Thursday, September 7, 2017

Learning Music Production with Blast Processing

Hey guys! Long time no see. Don't worry, I haven't forgotten about this blog. I've been busy working on a super long tutorial post that I hope to share with you very soon. If you've been following me on Twitter, you'll notice that I have been spending a lot of time learning about ASM and programming games for the Super Nintendo. I have been organizing all of my findings into a mega post that both shows off what I have created as well as teaches people about SNES development themselves. So that should be done soon.

I also spent another summer working as the Assistant Director at the Stanford iD Game Academy. Since most of what I would share about that would be similar to my post from last summer, I'm not going to go into too many details. Just know that it was a lot of work and a lot of fun!

In the meantime, I want to share a fun little project that I have been working on the past few days. I took a brief side quest from SNES development to spend some time on the dark side and try out a little Sega Genesis development. It all started when I stumbled upon this excellent video about how Genesis music was created back in the 90s. I was curious, so I decided to download the GEMS software that musicians used back then.

As expected of a pre-Windows program, it was very clunky and hard to use. I had to load the software in DOSBox and even then I couldn't get it to actually function correctly. Based on my research, it seems that GEMS needs to be connected to physical Genesis hardware before you can really do anything.

Just as it seemed like I was about to reach a dead end on this little adventure, one of the kind folks over at suggested that I check out a more modern program called DefleMask. This awesome software can emulate the soundchips of many different retro consoles, including the Genesis, NES, GameBoy, Master System, and more.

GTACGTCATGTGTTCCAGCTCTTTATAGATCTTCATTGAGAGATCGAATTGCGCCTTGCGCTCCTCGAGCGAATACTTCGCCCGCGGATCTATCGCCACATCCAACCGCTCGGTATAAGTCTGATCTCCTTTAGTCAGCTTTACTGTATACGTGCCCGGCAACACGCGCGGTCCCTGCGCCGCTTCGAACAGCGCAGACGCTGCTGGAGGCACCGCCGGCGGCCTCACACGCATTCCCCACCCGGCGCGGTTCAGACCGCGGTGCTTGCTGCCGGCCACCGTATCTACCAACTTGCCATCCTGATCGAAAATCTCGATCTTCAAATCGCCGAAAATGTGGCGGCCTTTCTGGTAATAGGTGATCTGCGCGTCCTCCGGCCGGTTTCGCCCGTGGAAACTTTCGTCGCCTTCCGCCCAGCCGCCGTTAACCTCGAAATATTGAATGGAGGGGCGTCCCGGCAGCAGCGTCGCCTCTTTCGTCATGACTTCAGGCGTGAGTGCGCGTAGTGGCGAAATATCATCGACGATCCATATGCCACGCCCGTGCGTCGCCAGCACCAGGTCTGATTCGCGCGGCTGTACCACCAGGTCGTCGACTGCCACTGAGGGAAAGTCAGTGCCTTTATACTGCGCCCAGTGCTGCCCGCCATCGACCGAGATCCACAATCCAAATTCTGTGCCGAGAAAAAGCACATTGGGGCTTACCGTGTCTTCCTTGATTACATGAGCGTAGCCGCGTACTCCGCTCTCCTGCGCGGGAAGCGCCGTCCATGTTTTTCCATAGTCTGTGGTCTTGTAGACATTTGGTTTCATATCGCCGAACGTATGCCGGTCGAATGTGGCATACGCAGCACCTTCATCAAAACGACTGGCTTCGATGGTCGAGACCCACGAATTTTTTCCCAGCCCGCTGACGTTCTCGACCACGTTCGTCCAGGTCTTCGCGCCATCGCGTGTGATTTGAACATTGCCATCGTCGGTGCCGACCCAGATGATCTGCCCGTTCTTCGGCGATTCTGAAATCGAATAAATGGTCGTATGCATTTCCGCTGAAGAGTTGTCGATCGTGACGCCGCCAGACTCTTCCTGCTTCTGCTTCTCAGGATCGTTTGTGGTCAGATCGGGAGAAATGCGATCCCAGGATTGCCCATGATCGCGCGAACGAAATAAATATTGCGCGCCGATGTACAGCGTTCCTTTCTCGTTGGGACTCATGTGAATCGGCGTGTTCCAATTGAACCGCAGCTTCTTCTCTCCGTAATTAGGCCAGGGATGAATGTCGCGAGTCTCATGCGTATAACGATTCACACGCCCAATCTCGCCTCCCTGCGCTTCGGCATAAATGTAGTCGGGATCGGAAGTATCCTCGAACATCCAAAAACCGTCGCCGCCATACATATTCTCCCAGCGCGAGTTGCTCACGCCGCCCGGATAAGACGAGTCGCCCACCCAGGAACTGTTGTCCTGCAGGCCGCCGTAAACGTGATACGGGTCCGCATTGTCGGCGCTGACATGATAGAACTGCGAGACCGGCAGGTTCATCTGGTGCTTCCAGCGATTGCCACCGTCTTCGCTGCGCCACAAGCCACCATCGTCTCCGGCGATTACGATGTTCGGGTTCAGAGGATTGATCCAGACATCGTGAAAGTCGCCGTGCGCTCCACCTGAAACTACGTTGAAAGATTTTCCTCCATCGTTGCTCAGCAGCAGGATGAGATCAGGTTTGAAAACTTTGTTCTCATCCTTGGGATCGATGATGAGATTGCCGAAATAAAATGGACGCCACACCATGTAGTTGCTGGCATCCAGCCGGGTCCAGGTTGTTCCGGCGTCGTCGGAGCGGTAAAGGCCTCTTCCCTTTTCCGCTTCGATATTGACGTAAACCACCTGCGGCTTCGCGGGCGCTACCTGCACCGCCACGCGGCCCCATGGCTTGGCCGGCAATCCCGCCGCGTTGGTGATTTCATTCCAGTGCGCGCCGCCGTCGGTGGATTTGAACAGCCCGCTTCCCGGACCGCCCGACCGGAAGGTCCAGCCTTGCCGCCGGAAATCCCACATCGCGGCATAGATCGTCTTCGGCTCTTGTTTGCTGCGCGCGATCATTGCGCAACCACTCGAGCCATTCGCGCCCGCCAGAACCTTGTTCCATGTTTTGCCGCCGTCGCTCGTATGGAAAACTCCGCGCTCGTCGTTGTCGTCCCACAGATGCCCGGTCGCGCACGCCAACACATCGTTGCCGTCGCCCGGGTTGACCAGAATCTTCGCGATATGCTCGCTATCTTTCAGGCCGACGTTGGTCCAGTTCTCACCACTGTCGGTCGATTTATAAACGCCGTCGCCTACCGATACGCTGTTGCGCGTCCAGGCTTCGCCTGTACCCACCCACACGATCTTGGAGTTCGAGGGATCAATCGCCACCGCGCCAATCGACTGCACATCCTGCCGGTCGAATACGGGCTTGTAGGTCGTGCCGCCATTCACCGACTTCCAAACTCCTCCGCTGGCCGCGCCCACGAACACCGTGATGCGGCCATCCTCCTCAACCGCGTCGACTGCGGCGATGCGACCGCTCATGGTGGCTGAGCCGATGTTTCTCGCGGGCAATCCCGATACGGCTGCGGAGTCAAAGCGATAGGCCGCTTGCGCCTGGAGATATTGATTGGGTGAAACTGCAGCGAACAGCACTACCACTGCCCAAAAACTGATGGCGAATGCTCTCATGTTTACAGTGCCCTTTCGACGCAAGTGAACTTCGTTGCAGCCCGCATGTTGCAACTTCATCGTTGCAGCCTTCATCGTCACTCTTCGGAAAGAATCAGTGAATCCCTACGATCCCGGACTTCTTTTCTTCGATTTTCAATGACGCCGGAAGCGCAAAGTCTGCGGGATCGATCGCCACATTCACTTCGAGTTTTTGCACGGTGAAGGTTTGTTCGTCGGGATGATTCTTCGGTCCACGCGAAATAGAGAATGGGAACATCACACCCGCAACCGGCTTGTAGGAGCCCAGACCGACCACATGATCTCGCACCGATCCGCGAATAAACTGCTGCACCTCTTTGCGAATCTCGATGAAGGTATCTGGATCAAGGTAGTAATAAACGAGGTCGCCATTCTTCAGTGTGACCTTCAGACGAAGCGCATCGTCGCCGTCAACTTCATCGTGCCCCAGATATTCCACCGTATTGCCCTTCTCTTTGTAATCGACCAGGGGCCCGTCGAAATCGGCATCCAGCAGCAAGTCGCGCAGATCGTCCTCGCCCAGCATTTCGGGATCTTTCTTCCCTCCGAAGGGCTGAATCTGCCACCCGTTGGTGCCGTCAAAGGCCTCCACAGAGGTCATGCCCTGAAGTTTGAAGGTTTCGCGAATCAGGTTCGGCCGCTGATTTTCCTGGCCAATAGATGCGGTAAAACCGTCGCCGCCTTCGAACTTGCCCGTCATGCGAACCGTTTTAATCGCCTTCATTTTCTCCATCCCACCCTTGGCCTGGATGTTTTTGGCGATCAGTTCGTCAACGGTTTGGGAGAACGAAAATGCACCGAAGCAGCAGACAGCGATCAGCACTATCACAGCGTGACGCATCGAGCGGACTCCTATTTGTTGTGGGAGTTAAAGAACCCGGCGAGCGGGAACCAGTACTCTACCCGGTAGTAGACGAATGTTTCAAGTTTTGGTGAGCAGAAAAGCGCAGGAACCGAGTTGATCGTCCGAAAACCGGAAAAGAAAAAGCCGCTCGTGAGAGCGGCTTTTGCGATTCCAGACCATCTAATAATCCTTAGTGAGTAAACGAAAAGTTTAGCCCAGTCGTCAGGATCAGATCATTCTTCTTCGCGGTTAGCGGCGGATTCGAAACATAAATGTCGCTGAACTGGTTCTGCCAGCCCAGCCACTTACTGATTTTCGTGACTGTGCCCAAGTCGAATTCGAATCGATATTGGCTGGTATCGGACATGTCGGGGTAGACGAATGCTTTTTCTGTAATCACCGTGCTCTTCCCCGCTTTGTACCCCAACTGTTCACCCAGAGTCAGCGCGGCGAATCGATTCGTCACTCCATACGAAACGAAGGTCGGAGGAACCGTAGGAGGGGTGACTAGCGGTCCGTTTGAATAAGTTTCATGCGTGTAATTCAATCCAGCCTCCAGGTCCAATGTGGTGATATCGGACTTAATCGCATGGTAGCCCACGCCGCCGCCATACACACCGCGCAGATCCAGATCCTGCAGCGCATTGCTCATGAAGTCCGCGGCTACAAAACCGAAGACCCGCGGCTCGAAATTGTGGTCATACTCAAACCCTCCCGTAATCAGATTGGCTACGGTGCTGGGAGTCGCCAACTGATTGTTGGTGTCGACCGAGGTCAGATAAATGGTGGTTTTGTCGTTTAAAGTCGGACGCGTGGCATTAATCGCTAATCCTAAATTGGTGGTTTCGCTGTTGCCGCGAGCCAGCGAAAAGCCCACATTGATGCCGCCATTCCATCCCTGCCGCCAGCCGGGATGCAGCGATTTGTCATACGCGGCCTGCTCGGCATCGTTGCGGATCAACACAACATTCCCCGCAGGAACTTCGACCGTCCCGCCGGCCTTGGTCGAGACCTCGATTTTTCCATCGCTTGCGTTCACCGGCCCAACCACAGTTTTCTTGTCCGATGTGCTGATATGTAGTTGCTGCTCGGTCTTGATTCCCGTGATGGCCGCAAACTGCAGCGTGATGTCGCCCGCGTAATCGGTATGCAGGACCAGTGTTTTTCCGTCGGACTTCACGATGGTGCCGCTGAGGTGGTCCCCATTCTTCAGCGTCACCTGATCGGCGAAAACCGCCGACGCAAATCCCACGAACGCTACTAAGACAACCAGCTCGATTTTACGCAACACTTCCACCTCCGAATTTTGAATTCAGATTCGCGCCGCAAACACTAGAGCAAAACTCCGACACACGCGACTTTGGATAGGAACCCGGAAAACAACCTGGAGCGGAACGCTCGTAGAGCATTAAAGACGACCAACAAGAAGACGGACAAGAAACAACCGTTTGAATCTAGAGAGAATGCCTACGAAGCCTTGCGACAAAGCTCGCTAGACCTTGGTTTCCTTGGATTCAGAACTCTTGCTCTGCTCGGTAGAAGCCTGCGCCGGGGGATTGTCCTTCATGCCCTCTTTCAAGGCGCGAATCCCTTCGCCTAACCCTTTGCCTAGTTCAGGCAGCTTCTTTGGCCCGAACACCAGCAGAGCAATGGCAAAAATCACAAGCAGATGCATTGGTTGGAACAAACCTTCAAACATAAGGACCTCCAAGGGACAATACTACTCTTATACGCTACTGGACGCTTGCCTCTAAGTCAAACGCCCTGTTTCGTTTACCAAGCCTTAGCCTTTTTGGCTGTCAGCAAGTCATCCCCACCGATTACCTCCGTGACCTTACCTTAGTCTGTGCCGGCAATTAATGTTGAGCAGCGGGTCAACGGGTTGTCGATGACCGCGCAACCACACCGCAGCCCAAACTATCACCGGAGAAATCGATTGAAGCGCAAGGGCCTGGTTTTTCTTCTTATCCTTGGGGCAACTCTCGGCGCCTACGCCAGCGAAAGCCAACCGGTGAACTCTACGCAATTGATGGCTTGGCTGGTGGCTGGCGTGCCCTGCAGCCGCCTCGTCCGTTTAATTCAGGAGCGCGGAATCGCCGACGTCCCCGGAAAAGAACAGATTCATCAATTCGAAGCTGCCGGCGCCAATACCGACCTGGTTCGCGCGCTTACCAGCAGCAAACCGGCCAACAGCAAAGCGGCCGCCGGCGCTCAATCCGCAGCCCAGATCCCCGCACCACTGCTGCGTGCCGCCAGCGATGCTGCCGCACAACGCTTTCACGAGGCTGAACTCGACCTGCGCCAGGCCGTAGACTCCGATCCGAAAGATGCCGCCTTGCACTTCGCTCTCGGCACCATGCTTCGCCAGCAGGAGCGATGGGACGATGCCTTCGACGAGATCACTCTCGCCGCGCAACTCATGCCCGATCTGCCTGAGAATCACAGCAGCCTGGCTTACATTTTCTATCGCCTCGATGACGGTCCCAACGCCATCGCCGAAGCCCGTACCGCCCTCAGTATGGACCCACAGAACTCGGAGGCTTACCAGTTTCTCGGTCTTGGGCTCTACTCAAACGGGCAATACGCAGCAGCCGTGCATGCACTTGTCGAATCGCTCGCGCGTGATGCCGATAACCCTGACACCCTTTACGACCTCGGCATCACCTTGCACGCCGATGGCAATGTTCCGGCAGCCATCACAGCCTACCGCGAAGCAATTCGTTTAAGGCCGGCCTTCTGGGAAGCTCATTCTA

Unlike most music production software, this one scrolls vertically instead of left to right. You have multiple channels that can each store its own sound. You also segment the song into sequences that each contain a particular beat. The software comes preloaded with a lot of instruments, many of which come directly from Genesis games. If you're feeling adventurous, you can also make your own. It is a much more technical approach to sound production, but I actually found that to make more sense to me than traditional music software.

I don't know the first thing about creating music, but I played around with the program for a few days and put together something that sounded decent. Instead of just uploading the music by itself, I also ended up creating a short animation to showcase the song. Check it out!

Streeka Unchained - Sega Genesis Intro from Steve Rakar on Vimeo.

The goal of this animation was to emulate an opening title sequence for a Sega Genesis game. I tried to pick colors from the actual Genesis palette. I also used an old school dithering style for most of the shading. The fonts came directly from the Genesis logo itself, and I added a very 90s themed metal gradient to it.

I created the text reveal animation in about 12 frames for each word. I actually worked backwards from the last frame and erased the letters as I went, adding in erratic lightning bolt squiggles with the pencil tool. As for the thunder sound effects, I sampled from both Jurassic Park and Gunstar Heroes on the Genesis, tweaking the pitch and tempo in Audacity.

Overall it was a fun little project that took me back to the days of funky basses and blast processing. It was a great way to jump back into retro game development after a summer of teaching modern software. I would love to learn more about music creation someday, so this was a nice first step. Anyways, hope you enjoyed this post and feel inspired to try out the software for yourself (DefleMask is free!). My next post should be that meaty SNES tutorial that I promised so stay tuned. Until next time... Adios!